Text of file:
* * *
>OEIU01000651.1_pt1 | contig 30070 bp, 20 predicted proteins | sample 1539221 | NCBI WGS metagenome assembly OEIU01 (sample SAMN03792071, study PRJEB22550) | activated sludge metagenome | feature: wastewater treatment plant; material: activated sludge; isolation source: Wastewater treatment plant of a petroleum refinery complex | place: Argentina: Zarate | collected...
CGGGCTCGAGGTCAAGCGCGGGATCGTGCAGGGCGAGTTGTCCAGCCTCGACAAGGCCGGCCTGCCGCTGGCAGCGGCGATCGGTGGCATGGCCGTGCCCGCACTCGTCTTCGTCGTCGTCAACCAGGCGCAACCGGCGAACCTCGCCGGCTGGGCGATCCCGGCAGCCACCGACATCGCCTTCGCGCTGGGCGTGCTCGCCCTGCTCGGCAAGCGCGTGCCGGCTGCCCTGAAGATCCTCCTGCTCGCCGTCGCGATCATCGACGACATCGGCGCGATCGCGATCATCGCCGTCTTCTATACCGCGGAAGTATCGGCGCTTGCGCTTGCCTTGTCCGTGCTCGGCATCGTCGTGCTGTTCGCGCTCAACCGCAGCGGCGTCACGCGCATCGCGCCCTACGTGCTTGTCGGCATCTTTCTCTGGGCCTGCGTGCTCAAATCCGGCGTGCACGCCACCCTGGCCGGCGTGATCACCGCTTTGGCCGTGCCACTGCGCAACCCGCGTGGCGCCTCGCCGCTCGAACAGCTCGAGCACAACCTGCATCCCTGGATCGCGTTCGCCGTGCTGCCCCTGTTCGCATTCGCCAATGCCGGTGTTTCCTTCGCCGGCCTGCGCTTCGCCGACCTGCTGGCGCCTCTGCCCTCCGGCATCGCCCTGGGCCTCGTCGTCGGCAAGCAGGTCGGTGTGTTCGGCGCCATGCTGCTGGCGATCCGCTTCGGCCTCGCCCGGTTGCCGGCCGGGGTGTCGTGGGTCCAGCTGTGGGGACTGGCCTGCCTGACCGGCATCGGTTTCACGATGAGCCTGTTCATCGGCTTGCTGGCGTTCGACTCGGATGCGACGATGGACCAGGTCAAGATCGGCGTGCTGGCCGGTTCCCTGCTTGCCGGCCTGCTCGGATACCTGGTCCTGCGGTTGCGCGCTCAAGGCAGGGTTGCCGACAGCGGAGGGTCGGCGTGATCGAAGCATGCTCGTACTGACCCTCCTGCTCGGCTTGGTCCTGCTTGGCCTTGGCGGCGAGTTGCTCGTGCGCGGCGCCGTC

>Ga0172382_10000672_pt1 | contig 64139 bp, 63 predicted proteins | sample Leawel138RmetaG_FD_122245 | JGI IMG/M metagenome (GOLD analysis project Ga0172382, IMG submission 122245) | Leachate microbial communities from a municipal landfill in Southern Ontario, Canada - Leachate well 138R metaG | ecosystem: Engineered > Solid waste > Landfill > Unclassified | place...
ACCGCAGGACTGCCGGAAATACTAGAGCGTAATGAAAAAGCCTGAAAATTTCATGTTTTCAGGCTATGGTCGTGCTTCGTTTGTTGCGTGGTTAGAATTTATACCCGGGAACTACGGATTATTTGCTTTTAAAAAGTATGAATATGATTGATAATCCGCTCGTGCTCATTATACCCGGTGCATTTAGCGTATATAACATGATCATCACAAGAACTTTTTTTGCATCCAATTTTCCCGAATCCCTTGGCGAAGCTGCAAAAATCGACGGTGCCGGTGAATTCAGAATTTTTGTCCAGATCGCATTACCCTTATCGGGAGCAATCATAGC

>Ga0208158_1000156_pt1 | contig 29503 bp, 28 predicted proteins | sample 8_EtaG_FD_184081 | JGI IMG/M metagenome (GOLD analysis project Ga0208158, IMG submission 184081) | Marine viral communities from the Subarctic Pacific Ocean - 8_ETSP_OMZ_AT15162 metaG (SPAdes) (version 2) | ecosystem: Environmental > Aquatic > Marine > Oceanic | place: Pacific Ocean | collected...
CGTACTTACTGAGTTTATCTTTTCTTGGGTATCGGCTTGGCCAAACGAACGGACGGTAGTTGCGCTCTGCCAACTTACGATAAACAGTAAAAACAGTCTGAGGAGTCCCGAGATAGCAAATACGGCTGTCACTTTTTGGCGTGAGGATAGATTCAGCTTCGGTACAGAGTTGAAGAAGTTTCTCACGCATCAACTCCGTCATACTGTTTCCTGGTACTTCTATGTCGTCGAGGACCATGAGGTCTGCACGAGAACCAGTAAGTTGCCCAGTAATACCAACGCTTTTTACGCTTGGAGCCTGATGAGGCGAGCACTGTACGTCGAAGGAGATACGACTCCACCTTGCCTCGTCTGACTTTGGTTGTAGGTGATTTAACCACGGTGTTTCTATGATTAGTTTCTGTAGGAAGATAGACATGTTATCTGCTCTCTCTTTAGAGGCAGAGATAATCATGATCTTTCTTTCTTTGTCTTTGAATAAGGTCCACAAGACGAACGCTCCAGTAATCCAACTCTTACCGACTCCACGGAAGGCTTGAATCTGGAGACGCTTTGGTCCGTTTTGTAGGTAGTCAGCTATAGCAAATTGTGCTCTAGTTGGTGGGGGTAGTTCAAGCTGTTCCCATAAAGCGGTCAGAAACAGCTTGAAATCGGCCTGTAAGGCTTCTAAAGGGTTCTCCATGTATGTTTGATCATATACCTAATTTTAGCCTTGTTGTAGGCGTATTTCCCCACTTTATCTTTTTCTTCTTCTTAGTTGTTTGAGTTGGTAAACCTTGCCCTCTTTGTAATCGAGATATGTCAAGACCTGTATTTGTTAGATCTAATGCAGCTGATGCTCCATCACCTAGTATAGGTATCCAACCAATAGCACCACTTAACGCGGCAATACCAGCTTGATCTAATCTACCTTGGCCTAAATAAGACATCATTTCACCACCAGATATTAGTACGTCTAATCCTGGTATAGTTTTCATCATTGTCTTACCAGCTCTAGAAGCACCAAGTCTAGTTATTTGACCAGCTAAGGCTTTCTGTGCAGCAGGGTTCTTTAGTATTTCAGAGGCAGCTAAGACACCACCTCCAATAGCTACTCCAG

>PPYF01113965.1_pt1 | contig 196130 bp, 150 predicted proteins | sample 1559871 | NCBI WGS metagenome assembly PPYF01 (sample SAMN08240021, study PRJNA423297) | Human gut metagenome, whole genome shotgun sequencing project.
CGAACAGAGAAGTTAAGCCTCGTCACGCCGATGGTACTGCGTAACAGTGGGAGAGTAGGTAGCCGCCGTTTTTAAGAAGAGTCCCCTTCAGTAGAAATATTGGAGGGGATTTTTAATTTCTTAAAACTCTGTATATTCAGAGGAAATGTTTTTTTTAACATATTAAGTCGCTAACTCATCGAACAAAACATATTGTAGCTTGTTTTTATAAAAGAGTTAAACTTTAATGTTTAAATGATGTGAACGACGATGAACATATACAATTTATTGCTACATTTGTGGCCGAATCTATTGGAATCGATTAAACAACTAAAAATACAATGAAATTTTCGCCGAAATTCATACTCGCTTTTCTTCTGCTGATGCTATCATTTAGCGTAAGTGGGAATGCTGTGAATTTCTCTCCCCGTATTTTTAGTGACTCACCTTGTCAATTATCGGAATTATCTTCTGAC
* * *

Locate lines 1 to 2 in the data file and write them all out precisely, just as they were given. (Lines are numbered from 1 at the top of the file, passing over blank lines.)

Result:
>OEIU01000651.1_pt1 | contig 30070 bp, 20 predicted proteins | sample 1539221 | NCBI WGS metagenome assembly OEIU01 (sample SAMN03792071, study PRJEB22550) | activated sludge metagenome | feature: wastewater treatment plant; material: activated sludge; isolation source: Wastewater treatment plant of a petroleum refinery complex | place: Argentina: Zarate | collected...
CGGGCTCGAGGTCAAGCGCGGGATCGTGCAGGGCGAGTTGTCCAGCCTCGACAAGGCCGGCCTGCCGCTGGCAGCGGCGATCGGTGGCATGGCCGTGCCCGCACTCGTCTTCGTCGTCGTCAACCAGGCGCAACCGGCGAACCTCGCCGGCTGGGCGATCCCGGCAGCCACCGACATCGCCTTCGCGCTGGGCGTGCTCGCCCTGCTCGGCAAGCGCGTGCCGGCTGCCCTGAAGATCCTCCTGCTCGCCGTCGCGATCATCGACGACATCGGCGCGATCGCGATCATCGCCGTCTTCTATACCGCGGAAGTATCGGCGCTTGCGCTTGCCTTGTCCGTGCTCGGCATCGTCGTGCTGTTCGCGCTCAACCGCAGCGGCGTCACGCGCATCGCGCCCTACGTGCTTGTCGGCATCTTTCTCTGGGCCTGCGTGCTCAAATCCGGCGTGCACGCCACCCTGGCCGGCGTGATCACCGCTTTGGCCGTGCCACTGCGCAACCCGCGTGGCGCCTCGCCGCTCGAACAGCTCGAGCACAACCTGCATCCCTGGATCGCGTTCGCCGTGCTGCCCCTGTTCGCATTCGCCAATGCCGGTGTTTCCTTCGCCGGCCTGCGCTTCGCCGACCTGCTGGCGCCTCTGCCCTCCGGCATCGCCCTGGGCCTCGTCGTCGGCAAGCAGGTCGGTGTGTTCGGCGCCATGCTGCTGGCGATCCGCTTCGGCCTCGCCCGGTTGCCGGCCGGGGTGTCGTGGGTCCAGCTGTGGGGACTGGCCTGCCTGACCGGCATCGGTTTCACGATGAGCCTGTTCATCGGCTTGCTGGCGTTCGACTCGGATGCGACGATGGACCAGGTCAAGATCGGCGTGCTGGCCGGTTCCCTGCTTGCCGGCCTGCTCGGATACCTGGTCCTGCGGTTGCGCGCTCAAGGCAGGGTTGCCGACAGCGGAGGGTCGGCGTGATCGAAGCATGCTCGTACTGACCCTCCTGCTCGGCTTGGTCCTGCTTGGCCTTGGCGGCGAGTTGCTCGTGCGCGGCGCCGTC